The scribes who came down from Jerusalem said, ‘He has Beelzebul, and by the ruler of the demons he casts out demons.’ And Jesus called them to him, and spoke to them in parables, ‘How can Satan cast out Satan? If a kingdom is divided against itself, that kingdom cannot stand. And if a house is divided against itself, that house will not be able to stand. And if Satan has risen up against himself and is divided, he cannot stand, but his end has come. But no one can enter a strong man’s house and plunder his property without first tying up the strong man; then indeed the house can be plundered.
‘Truly I tell you, people will be forgiven for their sins and whatever blasphemies they utter; but whoever blasphemes against the Holy Spirit can never have forgiveness, but is guilty of an eternal sin’ – for they had said, ‘He has an unclean spirit.’
Christianity is generally considered to be a loving and forgiving faith. Should we, then, be surprised when we encounter Jesus’ words in today’s reading: whoever blasphemes against the Holy Spirit can never have forgiveness?
Before Jesus utters these portentous words we read the weasel words of the scribes: by the ruler of the demons he casts out demons. The religious ‘experts’ of the day were trying to portray Jesus’ teaching and miraculous deeds of exorcism and healing as some sort of dark art. They were attempting to convince people that Jesus’ power came from Satan, and not from God. Surely this is the sort of blasphemy Jesus speaks of when he says: whoever blasphemes against the Holy Spirit can never have forgiveness.
As we go about our daily lives we are being constantly challenged in our faith. As we listen to or watch the national and international news we hear and see many things that cause us to wonder about God’s perpetual presence in this world. As we hear the local gossip and politics being played out we find ourselves impugning others simply because their opinions do not coincide with ours. As we find ourselves being led along strange and challenging paths through life we question and criticize the motives of those who are seeking to improve the conditions in which we live. Every day we align ourselves with the scribes, and other religious leaders of Jesus’ day, who denied the divinity of Jesus by challenging the veracity of his words and works.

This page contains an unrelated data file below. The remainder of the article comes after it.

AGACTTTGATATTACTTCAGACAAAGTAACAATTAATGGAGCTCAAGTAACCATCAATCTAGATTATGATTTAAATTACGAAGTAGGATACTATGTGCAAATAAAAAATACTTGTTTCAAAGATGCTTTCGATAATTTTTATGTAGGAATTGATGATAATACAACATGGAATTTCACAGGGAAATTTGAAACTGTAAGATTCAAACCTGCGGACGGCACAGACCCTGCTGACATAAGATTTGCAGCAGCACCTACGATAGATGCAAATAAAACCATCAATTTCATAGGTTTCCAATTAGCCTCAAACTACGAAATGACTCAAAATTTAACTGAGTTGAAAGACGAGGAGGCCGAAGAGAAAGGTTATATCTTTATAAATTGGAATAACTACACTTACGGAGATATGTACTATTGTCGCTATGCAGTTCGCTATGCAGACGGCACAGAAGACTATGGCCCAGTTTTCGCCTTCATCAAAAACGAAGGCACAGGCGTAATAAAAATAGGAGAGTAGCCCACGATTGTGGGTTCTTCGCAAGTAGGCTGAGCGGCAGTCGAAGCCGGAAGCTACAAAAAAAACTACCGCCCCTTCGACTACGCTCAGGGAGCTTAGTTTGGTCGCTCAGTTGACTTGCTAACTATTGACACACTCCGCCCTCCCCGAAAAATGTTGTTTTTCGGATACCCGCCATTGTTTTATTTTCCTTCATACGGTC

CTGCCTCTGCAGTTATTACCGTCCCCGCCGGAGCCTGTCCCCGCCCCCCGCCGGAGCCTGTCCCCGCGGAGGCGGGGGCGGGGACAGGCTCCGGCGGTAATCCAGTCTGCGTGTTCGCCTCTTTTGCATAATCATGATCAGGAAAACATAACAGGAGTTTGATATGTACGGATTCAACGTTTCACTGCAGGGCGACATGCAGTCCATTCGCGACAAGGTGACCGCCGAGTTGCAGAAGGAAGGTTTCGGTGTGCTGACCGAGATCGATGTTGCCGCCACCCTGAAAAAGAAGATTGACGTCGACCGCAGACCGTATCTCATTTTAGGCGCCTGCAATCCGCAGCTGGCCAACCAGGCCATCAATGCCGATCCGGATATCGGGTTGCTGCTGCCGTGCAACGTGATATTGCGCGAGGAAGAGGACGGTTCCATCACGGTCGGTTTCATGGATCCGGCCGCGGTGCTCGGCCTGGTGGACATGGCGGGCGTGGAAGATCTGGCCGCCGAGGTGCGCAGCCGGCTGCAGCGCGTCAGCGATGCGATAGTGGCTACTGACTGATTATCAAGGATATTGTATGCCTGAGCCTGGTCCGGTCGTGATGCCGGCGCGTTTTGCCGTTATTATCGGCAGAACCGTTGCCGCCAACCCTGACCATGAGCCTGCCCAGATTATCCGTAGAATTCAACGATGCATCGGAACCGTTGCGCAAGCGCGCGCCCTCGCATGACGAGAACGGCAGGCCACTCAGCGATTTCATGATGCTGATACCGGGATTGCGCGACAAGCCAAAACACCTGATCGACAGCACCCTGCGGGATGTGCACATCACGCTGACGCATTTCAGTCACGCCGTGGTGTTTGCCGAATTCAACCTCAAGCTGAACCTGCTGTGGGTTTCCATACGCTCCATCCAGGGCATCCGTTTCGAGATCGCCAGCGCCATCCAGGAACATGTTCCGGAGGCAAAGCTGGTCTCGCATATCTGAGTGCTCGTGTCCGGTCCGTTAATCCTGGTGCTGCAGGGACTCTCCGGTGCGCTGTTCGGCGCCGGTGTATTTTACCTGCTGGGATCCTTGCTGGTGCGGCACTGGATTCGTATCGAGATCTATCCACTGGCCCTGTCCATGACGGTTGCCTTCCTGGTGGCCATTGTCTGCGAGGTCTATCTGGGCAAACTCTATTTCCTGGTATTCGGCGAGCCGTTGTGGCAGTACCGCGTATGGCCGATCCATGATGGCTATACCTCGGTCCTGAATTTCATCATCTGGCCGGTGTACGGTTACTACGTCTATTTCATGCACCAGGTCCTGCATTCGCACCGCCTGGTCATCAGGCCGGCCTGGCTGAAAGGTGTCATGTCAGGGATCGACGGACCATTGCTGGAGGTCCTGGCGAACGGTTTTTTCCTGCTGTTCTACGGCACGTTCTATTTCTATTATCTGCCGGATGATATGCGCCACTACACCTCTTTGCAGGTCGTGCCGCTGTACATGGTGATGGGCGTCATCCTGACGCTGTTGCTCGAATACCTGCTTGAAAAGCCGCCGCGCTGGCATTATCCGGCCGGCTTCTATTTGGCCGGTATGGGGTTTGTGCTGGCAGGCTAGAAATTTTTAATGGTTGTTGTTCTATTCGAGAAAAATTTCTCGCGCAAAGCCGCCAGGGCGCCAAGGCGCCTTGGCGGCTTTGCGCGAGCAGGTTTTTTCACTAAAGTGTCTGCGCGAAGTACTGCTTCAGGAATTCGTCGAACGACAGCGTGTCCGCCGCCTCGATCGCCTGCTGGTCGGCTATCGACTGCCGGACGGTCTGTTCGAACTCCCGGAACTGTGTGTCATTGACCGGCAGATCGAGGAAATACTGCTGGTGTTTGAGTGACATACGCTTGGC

Christians are called to live in unity and peace. In honour of that calling, we have been living through the annual Week of Prayer for Christian Unity. Since 18 January all who profess the Christian faith have been called to live in unity of spirit and in the peace which comes from Christ alone. But have we? Or, have we been as a house that is divided against itself?
Jesus makes it clear that the petty differences that give rise to so much conflict, distrust and even hatred within Christian communities stand in direct opposition to our divine calling. Just as he makes it clear that if we persist in such attitudes and behaviours we will find ourselves always blaspheming against the Holy Spirit of God and, therefore, placing an unbridgeable gap between ourselves and our loving heavenly Father.
Let us pray that we might turn our backs on the false teachings which distance us from God, and focus on Christ’s call to love … even those we might describe as our enemies. Let us, through prayer and the study of his word, pray that we might never waver as we journey in the unity and peace which is the calling of each and every one of us. Let us pray that, when the moment comes, we might be judged as having honoured the power of the Holy Spirit and be welcomed into God’s loving embrace for the whole of eternity.